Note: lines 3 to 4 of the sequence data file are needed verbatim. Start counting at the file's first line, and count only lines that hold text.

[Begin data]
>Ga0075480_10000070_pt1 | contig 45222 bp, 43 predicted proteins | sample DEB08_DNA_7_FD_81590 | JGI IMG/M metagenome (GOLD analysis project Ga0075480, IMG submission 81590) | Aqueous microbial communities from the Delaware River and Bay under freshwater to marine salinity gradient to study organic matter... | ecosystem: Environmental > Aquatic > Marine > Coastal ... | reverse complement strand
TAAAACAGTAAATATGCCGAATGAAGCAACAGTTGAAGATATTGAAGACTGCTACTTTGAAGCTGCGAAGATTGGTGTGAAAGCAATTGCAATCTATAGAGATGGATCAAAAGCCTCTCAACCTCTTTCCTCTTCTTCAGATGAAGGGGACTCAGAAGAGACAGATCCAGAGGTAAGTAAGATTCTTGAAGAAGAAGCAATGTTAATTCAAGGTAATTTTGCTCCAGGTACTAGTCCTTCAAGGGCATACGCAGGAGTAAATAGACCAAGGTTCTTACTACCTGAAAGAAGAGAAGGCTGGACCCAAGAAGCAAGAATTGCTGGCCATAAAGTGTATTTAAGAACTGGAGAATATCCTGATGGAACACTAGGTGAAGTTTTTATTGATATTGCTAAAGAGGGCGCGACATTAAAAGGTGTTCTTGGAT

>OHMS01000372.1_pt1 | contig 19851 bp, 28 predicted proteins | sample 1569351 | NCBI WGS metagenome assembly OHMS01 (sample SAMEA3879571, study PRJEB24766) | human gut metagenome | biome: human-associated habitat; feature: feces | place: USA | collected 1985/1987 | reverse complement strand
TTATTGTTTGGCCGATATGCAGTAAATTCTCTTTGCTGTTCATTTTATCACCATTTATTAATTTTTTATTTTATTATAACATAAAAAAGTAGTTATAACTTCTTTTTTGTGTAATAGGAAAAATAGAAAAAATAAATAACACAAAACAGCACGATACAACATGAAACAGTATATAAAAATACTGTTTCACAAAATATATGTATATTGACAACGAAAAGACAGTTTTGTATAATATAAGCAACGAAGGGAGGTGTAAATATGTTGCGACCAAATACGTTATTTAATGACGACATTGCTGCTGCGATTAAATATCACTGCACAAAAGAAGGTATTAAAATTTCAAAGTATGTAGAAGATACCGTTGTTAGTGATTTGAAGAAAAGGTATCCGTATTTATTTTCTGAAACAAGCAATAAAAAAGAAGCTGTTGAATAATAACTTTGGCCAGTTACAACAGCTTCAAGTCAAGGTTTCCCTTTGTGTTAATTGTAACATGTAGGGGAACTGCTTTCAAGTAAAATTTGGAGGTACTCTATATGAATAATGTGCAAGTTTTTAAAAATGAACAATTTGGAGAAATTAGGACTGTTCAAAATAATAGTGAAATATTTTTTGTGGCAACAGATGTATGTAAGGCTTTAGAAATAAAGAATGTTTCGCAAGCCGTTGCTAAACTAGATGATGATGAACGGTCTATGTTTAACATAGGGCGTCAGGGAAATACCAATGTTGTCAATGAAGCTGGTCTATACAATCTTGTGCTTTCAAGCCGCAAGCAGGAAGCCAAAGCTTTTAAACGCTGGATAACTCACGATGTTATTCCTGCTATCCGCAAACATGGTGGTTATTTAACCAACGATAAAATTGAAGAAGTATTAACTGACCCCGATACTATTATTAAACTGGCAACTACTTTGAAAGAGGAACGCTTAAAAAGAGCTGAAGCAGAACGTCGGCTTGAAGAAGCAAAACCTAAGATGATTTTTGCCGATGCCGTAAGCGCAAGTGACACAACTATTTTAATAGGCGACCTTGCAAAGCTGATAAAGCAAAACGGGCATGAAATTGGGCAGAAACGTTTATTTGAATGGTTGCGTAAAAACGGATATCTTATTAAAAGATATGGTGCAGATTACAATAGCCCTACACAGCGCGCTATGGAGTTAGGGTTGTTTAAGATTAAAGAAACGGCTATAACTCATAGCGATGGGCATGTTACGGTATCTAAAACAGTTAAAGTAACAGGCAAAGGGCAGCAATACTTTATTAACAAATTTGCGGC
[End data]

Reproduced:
>OHMS01000372.1_pt1 | contig 19851 bp, 28 predicted proteins | sample 1569351 | NCBI WGS metagenome assembly OHMS01 (sample SAMEA3879571, study PRJEB24766) | human gut metagenome | biome: human-associated habitat; feature: feces | place: USA | collected 1985/1987 | reverse complement strand
TTATTGTTTGGCCGATATGCAGTAAATTCTCTTTGCTGTTCATTTTATCACCATTTATTAATTTTTTATTTTATTATAACATAAAAAAGTAGTTATAACTTCTTTTTTGTGTAATAGGAAAAATAGAAAAAATAAATAACACAAAACAGCACGATACAACATGAAACAGTATATAAAAATACTGTTTCACAAAATATATGTATATTGACAACGAAAAGACAGTTTTGTATAATATAAGCAACGAAGGGAGGTGTAAATATGTTGCGACCAAATACGTTATTTAATGACGACATTGCTGCTGCGATTAAATATCACTGCACAAAAGAAGGTATTAAAATTTCAAAGTATGTAGAAGATACCGTTGTTAGTGATTTGAAGAAAAGGTATCCGTATTTATTTTCTGAAACAAGCAATAAAAAAGAAGCTGTTGAATAATAACTTTGGCCAGTTACAACAGCTTCAAGTCAAGGTTTCCCTTTGTGTTAATTGTAACATGTAGGGGAACTGCTTTCAAGTAAAATTTGGAGGTACTCTATATGAATAATGTGCAAGTTTTTAAAAATGAACAATTTGGAGAAATTAGGACTGTTCAAAATAATAGTGAAATATTTTTTGTGGCAACAGATGTATGTAAGGCTTTAGAAATAAAGAATGTTTCGCAAGCCGTTGCTAAACTAGATGATGATGAACGGTCTATGTTTAACATAGGGCGTCAGGGAAATACCAATGTTGTCAATGAAGCTGGTCTATACAATCTTGTGCTTTCAAGCCGCAAGCAGGAAGCCAAAGCTTTTAAACGCTGGATAACTCACGATGTTATTCCTGCTATCCGCAAACATGGTGGTTATTTAACCAACGATAAAATTGAAGAAGTATTAACTGACCCCGATACTATTATTAAACTGGCAACTACTTTGAAAGAGGAACGCTTAAAAAGAGCTGAAGCAGAACGTCGGCTTGAAGAAGCAAAACCTAAGATGATTTTTGCCGATGCCGTAAGCGCAAGTGACACAACTATTTTAATAGGCGACCTTGCAAAGCTGATAAAGCAAAACGGGCATGAAATTGGGCAGAAACGTTTATTTGAATGGTTGCGTAAAAACGGATATCTTATTAAAAGATATGGTGCAGATTACAATAGCCCTACACAGCGCGCTATGGAGTTAGGGTTGTTTAAGATTAAAGAAACGGCTATAACTCATAGCGATGGGCATGTTACGGTATCTAAAACAGTTAAAGTAACAGGCAAAGGGCAGCAATACTTTATTAACAAATTTGCGGC